This review contains spoilers.
After all these years, I really should have known better than to assume The Vampire Diaries mission to wipe out all of Rayna’s escaped captees would take up the rest of the season. This show doesn’t do that. It doesn’t introduce the final conflict more than a couple of weeks before the end of the year’s run, and even then said conflict will almost certainly be different than the one we were expecting.
So Rayna’s dead and Bonnie’s alive. But the catch is that Bonnie will now be hell-bent on killing every vampire she finds and tortured for all eternity by the huntress curse. She’s basically a vampire slayer but without the fun parts, and this will surely mean that her relationships with Enzo, Damon and Caroline are severely compromised. Will she just be a mindless killer now, or will she be able to push down the urges to maim and murder?
Don’t get me wrong, I like the idea of Bonnie having superpowers beyond convenient witch abilities, but this feels slightly like conflict for conflict’s sake. It’s why she’s been in a relationship with Enzo and why she was infected with Rayna’s blood. It’s the sort of thing the show used to pull with Elena, right down to the two vampire suitors, but somehow this is more compelling because Bonnie’s developed so much.
So I care, which is the first and possibly only battle when it comes to The Vampire Diaries. I care that Bonnie gets to live and I care whether she forgives Damon. I even care about her and Enzo, which would have been a ludicrous notion even a couple of weeks ago.
My complaint, then, is that the show appears to have yet again blown past the really fun plot device of the gang hunting down evil serial killer vampires, switching instead to the very boring Armory and their secret cupboard monster we’ve never heard of before. Sure, the thing they’ve unleashed seems pretty threatening but, as with the Heretics last season, it all feels a tad last minute.
But other stuff happened, notably with Matt. Scraping the bottom of the flashback barrel (jk, I love Matt), we finally see what happened to his fiance, and it’s pretty bleak. Apparently he shot her accidently when hunting down Stefan (who had returned to visit Sheriff Forbes’ grave) and Stefan decided to spare him the memories. That turned out to not be a very well-thought out plan, though, because a man with a dead fiance and no memory of what happened is going to have some pretty pressing questions.
I don’t know what they’re doing with Matt this season. What was a pretty understandable stand against the vampires who had killed his relatives, love interests and friends has become a pointless, joyless vendetta. When your main characters are on opposite sides of a war it can be entertaining, but this is more like a supporting character snapping at the heels of our central antiheroes.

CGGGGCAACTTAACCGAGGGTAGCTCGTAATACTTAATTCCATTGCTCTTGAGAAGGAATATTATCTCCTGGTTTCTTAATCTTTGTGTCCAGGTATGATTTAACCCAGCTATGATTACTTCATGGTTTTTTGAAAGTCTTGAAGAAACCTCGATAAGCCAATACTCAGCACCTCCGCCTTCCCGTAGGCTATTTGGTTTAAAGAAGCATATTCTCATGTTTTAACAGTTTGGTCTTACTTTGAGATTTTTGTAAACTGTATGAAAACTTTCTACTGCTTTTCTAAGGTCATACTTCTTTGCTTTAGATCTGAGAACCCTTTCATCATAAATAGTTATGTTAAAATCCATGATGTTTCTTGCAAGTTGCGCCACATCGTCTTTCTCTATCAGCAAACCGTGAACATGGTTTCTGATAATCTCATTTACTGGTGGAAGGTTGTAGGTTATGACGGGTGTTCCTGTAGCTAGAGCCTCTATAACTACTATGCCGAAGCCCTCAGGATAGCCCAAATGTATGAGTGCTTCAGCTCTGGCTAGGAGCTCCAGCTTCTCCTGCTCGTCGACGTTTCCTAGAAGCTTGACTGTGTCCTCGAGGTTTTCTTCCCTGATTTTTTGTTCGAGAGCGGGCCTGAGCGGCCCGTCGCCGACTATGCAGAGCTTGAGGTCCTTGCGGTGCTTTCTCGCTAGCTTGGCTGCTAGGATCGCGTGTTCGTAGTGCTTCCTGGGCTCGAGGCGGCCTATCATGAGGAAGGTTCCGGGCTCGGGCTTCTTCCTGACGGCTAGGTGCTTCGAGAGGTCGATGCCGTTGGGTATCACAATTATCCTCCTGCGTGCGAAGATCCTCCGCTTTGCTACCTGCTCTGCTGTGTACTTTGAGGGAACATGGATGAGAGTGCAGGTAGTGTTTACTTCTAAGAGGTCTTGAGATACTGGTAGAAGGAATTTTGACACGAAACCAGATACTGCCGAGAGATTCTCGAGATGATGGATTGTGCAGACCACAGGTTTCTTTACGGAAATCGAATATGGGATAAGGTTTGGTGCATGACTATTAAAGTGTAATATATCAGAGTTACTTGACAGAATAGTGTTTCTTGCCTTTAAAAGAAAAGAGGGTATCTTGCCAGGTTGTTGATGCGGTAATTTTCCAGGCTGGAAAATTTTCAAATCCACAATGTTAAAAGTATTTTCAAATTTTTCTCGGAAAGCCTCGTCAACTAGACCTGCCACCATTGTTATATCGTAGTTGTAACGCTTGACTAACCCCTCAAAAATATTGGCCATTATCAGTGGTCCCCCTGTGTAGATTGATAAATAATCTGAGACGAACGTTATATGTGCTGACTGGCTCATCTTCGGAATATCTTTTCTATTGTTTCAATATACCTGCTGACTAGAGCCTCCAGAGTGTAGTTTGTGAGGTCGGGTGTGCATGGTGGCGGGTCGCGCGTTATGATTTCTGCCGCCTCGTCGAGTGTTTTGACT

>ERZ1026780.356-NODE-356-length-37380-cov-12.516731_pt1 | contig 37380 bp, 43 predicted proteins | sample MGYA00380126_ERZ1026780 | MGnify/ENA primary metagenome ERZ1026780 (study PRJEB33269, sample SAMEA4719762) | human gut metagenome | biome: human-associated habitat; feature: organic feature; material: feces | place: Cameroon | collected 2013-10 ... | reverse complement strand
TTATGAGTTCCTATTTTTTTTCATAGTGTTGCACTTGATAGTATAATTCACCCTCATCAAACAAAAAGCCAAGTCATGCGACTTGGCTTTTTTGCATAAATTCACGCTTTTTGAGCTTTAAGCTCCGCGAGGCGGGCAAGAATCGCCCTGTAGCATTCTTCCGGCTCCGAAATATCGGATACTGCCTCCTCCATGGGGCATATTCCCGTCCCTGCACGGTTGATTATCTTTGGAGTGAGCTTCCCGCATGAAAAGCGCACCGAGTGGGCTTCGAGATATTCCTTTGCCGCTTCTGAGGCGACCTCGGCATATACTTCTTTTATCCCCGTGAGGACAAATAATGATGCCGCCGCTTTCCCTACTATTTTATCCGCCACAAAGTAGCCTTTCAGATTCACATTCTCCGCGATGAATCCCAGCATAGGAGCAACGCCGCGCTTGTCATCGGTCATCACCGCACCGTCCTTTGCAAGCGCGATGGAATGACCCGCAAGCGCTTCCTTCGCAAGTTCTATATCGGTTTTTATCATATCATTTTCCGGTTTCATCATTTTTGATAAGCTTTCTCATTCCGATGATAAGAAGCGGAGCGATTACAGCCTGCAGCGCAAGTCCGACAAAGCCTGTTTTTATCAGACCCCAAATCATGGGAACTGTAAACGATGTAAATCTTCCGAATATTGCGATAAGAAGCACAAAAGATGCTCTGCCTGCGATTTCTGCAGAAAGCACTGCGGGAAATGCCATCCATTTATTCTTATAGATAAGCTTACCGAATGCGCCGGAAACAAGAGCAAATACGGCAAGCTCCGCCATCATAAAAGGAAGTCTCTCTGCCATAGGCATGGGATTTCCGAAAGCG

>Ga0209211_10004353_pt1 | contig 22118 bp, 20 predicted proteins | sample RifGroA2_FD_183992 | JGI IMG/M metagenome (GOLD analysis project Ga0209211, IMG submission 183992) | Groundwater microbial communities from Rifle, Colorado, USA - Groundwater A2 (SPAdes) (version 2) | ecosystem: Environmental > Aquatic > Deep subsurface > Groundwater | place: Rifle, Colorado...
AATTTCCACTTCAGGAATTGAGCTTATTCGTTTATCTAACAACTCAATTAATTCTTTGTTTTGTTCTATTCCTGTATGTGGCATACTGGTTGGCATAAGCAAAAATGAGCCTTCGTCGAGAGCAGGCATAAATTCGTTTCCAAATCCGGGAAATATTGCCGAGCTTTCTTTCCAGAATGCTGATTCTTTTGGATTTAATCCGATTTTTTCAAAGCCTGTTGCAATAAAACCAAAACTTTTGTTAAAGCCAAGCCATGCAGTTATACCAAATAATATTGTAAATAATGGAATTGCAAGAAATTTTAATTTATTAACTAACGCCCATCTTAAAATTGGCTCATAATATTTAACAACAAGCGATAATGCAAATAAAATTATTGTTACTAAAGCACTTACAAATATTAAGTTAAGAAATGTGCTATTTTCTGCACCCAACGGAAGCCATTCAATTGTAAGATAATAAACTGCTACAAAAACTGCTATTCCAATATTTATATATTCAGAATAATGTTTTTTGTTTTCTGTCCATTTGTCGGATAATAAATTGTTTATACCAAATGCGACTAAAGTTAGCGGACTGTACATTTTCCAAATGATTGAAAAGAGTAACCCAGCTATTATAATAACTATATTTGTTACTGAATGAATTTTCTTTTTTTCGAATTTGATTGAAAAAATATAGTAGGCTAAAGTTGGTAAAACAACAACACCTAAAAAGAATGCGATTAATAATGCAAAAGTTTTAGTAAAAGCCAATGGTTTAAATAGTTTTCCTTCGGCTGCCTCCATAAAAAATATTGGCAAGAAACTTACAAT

So this was objectively quite sad but, in practice, we’d literally only seen Penny in around four scenes. Sure, we can feel bad for the guy she left behind, but then Matt turns around and stubbornly insists that Stefan’s responsible anyway. Why not make this about Elena by way of Vicky? The poor guy doesn’t have his questionable support system around without Jeremy and Tyler, and Elena was arguably his most important person.
Why invest a completely new character that the audience doesn’t know?
Slightly less annoying were Caroline and Alaric, who both already seem totally checked out of their marriage before it’s even gone down. In all fairness this whole thing is actually pretty weird in a good way, but I wish the show wouldn’t treat us like idiots by pretending they’re going to stay together now that Stefan’s back in the picture. Also there’s the fact that Alaric’s hoping for something I can’t imagine Caroline’s willing to give.
There’s only two episodes of the season left, and I’ve honestly lost track of what’s gone on over the past twenty episodes. This has been a ludicrously busy season, propelling us forward three whole years and introducing vast swathes of characters as quickly as it dispatches them. Where the Heretics were are now the Armory, and where individual characters with their own wants and needs were are now lots and lots of love triangles.
But this show built itself on love triangles, and I can see this as an attempt to reintroduce that trope following a couple of years without it. That’s fine as long as you still like the people involved (and I do), but I could stand for the show to slow down a little next year.
Read Caroline’s review of the previous episode, Somebody That I Used To Know, here.
UK viewers: The Vampire Diaries season 7B is due to arrive on ITV2 in summer 2016. Air date TBC.